A person in a manic episode doesn't usually spend his money on something he needs. He will probably spend his money on things that he wants. Unfortunately, people with Bipolar, especially teenagers, may spend their money on alcohol and drugs.

People with Bipolar sometimes try to "self medicate" with alcohol and drugs because they have not been diagnosed yet. They may also be leery of going to a doctor for help, sometimes for fear of a mental diagnosis.

Abuse of drugs:

A manic episode may cause the person to abuse drugs, especially cocaine, alcohol and sleeping medications. The reason for the abuse of cocaine is that cocaine creates a similar "high" that mania does. Alcohol is usually used to "mask" the symptoms of mania and sleeping pills are taken in large quantities to help with insomnia and to self medicate.


Mania may cause auditory and visual hallucinations. The person believes he is actually "seeing" and "hearing" things that no one else can see or hear. This is a scary experience for the person in a manic.

Inflated self-esteem or feelings of grandiosity:

A person in a manic episode thinks he is "gods" gift to everyone. He is the best worker, therefore deserves a raise (This may cause him to lose his job), the best player (In games) or the best person for that high paying job (even though he may not be trained or educated for that specific job). He may loudly voice this while at work.

People with bipolar disorder usually go from job to job because of this symptom. They believe they deserve more pay or a better position whether they are qualified or not. This usually gets them fired.


Irritability is a symptom that can become dangerous for the manic person and others around him. The irritability can turn into abuse fairly quickly if someone disagrees with the manic person. He may throw punches or throw objects at others because of his irritability.

The irritability may become so severe that you may need intervention in the form of the Police. Police officers are trained to deal with people in manic episodes that are irritable. Another option, if you can get the manic person to agree to is admittance into a mental health facility. The Police may also help you get the affected person into a mental health facility where he can get the best help.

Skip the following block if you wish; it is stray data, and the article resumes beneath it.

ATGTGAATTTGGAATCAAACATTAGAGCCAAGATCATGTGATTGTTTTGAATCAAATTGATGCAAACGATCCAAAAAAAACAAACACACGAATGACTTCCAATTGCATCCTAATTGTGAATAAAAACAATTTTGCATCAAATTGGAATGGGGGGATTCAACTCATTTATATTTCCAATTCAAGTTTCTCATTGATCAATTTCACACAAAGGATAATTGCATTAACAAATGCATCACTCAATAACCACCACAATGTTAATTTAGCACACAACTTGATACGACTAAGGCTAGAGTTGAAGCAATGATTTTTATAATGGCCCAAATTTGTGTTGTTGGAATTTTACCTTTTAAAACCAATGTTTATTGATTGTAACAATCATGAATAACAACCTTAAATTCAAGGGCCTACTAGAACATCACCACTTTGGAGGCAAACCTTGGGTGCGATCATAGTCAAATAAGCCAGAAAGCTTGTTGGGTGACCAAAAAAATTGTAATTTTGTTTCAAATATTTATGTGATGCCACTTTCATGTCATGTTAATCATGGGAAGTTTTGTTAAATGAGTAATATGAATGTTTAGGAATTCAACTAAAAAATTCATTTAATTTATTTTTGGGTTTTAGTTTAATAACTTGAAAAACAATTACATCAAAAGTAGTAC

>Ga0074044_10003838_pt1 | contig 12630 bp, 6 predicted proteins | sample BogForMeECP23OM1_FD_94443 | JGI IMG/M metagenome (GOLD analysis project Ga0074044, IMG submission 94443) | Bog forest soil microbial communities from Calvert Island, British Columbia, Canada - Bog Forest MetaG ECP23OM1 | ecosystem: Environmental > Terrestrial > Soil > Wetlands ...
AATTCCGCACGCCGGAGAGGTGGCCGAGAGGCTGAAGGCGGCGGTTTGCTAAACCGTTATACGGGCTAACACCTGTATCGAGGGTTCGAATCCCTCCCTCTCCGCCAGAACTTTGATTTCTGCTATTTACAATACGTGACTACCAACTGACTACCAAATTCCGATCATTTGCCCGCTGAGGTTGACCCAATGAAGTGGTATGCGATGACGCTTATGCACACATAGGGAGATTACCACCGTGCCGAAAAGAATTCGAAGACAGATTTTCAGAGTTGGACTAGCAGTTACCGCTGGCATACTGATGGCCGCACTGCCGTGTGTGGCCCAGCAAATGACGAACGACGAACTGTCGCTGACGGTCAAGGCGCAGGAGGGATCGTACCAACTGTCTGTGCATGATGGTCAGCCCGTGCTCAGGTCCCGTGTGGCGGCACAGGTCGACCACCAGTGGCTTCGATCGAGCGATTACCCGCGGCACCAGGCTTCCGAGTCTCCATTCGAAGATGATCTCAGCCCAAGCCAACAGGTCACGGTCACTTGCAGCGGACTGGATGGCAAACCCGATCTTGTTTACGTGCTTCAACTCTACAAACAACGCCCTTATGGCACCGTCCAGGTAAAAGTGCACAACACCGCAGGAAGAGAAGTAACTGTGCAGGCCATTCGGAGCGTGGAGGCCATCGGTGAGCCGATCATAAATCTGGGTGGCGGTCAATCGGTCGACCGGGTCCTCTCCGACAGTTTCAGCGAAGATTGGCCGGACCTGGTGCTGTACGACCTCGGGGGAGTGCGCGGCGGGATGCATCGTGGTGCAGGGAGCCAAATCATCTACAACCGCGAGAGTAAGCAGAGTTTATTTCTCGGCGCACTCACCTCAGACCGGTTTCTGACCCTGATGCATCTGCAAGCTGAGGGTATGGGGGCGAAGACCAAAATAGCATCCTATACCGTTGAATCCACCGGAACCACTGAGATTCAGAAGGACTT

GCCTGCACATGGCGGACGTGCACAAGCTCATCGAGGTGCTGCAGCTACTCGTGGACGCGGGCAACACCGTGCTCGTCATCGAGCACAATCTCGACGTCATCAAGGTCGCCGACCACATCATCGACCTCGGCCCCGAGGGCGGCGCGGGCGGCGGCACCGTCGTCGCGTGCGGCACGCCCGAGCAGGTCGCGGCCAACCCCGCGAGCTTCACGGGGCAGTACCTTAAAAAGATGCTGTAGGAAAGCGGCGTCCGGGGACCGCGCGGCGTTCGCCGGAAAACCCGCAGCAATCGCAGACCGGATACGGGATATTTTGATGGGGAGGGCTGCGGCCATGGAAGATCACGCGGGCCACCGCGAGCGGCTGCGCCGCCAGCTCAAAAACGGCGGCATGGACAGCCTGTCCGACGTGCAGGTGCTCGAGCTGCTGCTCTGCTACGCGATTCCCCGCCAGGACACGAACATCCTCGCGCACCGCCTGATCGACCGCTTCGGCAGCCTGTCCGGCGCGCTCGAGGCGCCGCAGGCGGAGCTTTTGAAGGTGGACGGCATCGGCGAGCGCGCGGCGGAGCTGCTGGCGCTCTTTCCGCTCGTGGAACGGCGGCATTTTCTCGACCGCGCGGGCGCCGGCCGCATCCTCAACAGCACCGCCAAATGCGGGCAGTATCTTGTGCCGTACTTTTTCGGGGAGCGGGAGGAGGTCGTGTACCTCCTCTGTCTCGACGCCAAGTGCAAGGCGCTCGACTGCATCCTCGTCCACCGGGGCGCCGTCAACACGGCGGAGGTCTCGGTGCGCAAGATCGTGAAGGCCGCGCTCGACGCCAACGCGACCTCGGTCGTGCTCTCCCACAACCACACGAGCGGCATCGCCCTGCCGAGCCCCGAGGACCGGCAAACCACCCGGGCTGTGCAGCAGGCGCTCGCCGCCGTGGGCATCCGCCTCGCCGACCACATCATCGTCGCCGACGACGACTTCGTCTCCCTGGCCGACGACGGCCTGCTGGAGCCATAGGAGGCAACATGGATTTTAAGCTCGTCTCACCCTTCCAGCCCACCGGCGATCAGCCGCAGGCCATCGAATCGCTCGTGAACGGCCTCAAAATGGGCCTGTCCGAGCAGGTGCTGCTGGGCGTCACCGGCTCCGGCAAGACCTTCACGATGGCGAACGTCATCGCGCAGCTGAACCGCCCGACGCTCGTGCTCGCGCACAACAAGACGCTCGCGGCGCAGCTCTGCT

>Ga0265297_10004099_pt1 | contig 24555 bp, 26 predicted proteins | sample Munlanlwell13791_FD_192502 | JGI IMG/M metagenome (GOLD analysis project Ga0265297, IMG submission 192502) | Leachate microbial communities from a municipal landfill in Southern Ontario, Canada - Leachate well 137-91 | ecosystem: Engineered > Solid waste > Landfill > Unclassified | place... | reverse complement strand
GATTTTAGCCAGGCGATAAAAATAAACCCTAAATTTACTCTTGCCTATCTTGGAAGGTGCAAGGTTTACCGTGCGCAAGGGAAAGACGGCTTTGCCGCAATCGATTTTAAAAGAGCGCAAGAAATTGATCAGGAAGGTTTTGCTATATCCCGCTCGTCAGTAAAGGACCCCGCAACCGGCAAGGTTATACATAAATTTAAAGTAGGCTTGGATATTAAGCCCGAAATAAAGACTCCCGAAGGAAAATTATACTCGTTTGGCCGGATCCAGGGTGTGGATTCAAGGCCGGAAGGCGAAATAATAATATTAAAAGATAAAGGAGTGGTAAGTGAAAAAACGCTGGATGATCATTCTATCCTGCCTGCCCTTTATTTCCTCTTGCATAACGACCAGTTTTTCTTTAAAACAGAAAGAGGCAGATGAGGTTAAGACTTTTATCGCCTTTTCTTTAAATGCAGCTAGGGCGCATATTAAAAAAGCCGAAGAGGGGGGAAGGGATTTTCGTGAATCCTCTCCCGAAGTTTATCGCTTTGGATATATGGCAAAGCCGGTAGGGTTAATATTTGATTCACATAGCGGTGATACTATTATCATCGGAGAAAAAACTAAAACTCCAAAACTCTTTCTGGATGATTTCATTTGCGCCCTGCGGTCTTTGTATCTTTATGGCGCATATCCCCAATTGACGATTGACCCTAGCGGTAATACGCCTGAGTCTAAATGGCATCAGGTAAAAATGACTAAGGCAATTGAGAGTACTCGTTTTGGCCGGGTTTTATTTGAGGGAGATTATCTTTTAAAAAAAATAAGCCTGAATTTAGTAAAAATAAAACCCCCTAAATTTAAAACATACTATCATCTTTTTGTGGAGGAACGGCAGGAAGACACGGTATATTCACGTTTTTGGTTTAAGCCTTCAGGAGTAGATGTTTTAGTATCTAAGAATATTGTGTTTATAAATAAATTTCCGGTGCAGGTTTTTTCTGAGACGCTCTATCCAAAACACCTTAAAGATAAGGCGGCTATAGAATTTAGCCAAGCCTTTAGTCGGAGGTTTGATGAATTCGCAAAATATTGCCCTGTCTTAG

Mania is a part of bipolar that is the opposite of depression. A person with mania should be taken to their health care professional for help as soon as possible. At times, when the manic causes the person to become dangerous, he may need to be admitted into a mental health facility for evaluation and treatment.

If you have a family member that needs help from a mental health facility, do not hesitate to get him admitted through Baker acting him. This is in his best interest, as the workers at the mental health facility can offer the manic person the most help.


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    • freefogging profile image

      freefogging 6 years ago from Florida

      Family support is probably the best thing you can do to help a family member with BP. It has been a long and hard road with my son, but without our support, he says, he would never have made it this far.

      The reason he is in an in home facility is not because of his bipolar per se, but more for his addiction to alcohol and drugs...they all need to be treated or he will never get better.

    • profile image

      Jeff 6 years ago

      This is an excellent post for manic symptoms. You identified the symptoms and provided a useful description for each. Most sources simply list the symptoms without an explanation or description. As someone affected by BP illness I can attest that the descriptions are accurate. Sorry to hear about your son. As the son of my family I know how important family support is.

    • Millionaire Tips profile image

      Shasta Matova 6 years ago from USA

      I am so sorry that you have someone who has bipolar disorder in the family. It is a frustrating and challenging disorder. This is a good list of symptoms to watch out for. This condition does need to be treated, but being admitted is not always the best answer. Sometimes, since they don't feel like taking the medication because they feel like they are okay, just taking the medication is enough.